The New York Times
A survey of federal agencies has found more than 120 programs that collect and analyze large amounts of personal data on individuals to predict their behavior.
The survey, to be issued Thursday by the , an investigative arm of Congress, found that the practice, known as data mining, was ubiquitous.
In canvassing federal agencies, the accounting office found that 52 were systematically sifting through computer databases. These agencies reported 199 data-mining projects, of which 68 were planned and 131 were in operation. At least 122 of the 199 projects used identifying information like names, e-mail addresses, Social Security numbers and driver's license numbers.
The survey provides the first authoritative estimate of the extent of . It excludes most classified projects, so the actual numbers are likely to be much higher.
The Defense Department made greatest use of the technique, with 47 data-mining projects to track everything from the academic performance of Navy midshipmen to the whereabouts of ship parts and suspected terrorists.
Senator Daniel K. Akaka, Democrat of Hawaii, who requested the report by the accounting office, said: "I am disturbed by the high number of data-mining activities in the federal government involving personal information. The government collects and uses Americans' personal information and shares it with other agencies to an astonishing degree, raising serious privacy concerns."
A federal advisory committee appointed by Defense Secretary Donald H. Rumsfeld said last week that Congress should pass laws to protect the civil liberties of Americans when the government and data files for information about terrorists.
Newton N. Minow, chairman of the committee, said he and other panel members would formally present their report to Rumsfeld on Thursday.
The panel said federal agencies should generally be required to obtain court approval "before engaging in data mining with personally identifiable information" on United States citizens. It also said that federal investigators should, if possible, work with anonymous data, stripped of personal identifiers, and use the minimum amount of data needed to achieve their purpose.
The panel was created to quell a over a Pentagon plan to hunt terrorists by monitoring e-mail messages and fishing through huge databases of financial, medical and travel information.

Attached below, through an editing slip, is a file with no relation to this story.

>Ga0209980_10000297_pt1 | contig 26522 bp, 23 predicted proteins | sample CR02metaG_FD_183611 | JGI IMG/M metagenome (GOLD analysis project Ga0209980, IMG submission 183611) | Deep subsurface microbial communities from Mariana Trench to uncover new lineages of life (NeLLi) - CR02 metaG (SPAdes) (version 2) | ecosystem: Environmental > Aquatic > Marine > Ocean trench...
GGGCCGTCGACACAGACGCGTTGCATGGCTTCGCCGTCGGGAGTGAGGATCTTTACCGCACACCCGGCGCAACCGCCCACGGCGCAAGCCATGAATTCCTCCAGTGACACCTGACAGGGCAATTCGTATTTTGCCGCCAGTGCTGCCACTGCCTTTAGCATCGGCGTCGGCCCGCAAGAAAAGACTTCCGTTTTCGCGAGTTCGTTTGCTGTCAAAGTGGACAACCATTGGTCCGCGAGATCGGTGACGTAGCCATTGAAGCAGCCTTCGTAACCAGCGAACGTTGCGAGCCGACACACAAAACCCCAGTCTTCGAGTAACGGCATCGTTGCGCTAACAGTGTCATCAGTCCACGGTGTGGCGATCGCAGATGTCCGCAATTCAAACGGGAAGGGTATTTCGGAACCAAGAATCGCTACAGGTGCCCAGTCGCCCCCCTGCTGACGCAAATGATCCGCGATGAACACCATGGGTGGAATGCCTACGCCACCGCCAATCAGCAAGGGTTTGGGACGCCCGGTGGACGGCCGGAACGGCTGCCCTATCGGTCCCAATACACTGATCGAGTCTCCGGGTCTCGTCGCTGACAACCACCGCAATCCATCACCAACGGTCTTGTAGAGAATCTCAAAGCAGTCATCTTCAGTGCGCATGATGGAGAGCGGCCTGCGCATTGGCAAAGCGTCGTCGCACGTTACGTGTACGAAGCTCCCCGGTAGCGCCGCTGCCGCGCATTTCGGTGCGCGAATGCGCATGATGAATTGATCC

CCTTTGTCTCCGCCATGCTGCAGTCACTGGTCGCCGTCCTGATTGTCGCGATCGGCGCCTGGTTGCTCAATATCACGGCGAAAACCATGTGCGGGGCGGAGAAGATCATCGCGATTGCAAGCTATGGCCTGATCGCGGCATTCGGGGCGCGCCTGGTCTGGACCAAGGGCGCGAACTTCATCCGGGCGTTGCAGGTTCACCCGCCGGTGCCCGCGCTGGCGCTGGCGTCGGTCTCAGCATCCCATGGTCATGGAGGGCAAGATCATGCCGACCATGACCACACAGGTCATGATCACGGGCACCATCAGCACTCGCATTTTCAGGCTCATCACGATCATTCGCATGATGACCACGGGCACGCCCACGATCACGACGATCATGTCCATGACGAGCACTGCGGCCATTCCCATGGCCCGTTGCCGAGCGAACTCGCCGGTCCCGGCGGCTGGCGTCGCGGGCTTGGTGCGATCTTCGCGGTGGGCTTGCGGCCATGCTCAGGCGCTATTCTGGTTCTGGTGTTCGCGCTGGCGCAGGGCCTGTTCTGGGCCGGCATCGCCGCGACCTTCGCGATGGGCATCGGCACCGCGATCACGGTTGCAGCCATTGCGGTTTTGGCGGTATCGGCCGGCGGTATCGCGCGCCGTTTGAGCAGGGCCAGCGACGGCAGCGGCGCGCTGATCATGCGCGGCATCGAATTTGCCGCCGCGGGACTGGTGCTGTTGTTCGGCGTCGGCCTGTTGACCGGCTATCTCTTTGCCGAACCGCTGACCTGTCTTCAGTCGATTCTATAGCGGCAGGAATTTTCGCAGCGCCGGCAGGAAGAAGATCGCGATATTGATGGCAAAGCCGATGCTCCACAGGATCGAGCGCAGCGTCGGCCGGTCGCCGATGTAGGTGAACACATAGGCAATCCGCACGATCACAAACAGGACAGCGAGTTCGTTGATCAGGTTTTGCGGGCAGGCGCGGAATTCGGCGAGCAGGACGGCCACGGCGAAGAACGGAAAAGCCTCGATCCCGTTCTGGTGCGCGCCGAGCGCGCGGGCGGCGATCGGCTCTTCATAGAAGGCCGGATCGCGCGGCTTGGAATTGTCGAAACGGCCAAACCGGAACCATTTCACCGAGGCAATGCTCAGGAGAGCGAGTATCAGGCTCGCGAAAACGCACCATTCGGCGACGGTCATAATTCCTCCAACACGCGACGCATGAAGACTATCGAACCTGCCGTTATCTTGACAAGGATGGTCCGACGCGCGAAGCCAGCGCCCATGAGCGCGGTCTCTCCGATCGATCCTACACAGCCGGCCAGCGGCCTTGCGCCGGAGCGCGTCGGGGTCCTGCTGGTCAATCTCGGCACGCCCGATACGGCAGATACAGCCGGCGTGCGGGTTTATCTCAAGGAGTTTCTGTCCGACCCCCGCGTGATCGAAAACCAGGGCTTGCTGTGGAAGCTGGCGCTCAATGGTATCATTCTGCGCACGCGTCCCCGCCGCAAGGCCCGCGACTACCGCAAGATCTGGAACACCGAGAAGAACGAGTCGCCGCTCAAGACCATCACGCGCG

The accounting office defined data mining as the use of sophisticated technology, statistical analysis and modeling to uncover hidden patterns and subtle relationships in data, and to infer rules that allow for the prediction of future activity.
Of the 199 data-mining projects, 54 use information from the private sector, like credit reports and records of credit card transactions. Seventy-seven projects use data obtained from other federal agencies, like student loan records, bank account numbers and taxpayer identification numbers.
In its catalog of data mining, the accounting office listed these projects:
The Internal Revenue Service mines financial data to predict which individual tax returns have the greatest potential for fraud and which corporations are most likely to make improper use of tax shelters.
The Defense Intelligence Agency mines data from the intelligence community and searches the Internet to identify people, including United States citizens, who are most likely to have connections to foreign terrorist activities.
The Department of Homeland Security seeks clues to possible terrorist activity by looking for patterns in myriad records of crimes, arrests and unusual behavior, traffic tickets and incidents involving the possession of firearms.
James X. Dempsey, executive director of the , a civil liberties group, said: "In many cases, the private sector is subject to stricter standards than the government. The Fair Credit Reporting Act, for example, imposes limits on commercial uses of personal financial and other data, but there are virtually no limits on government uses."
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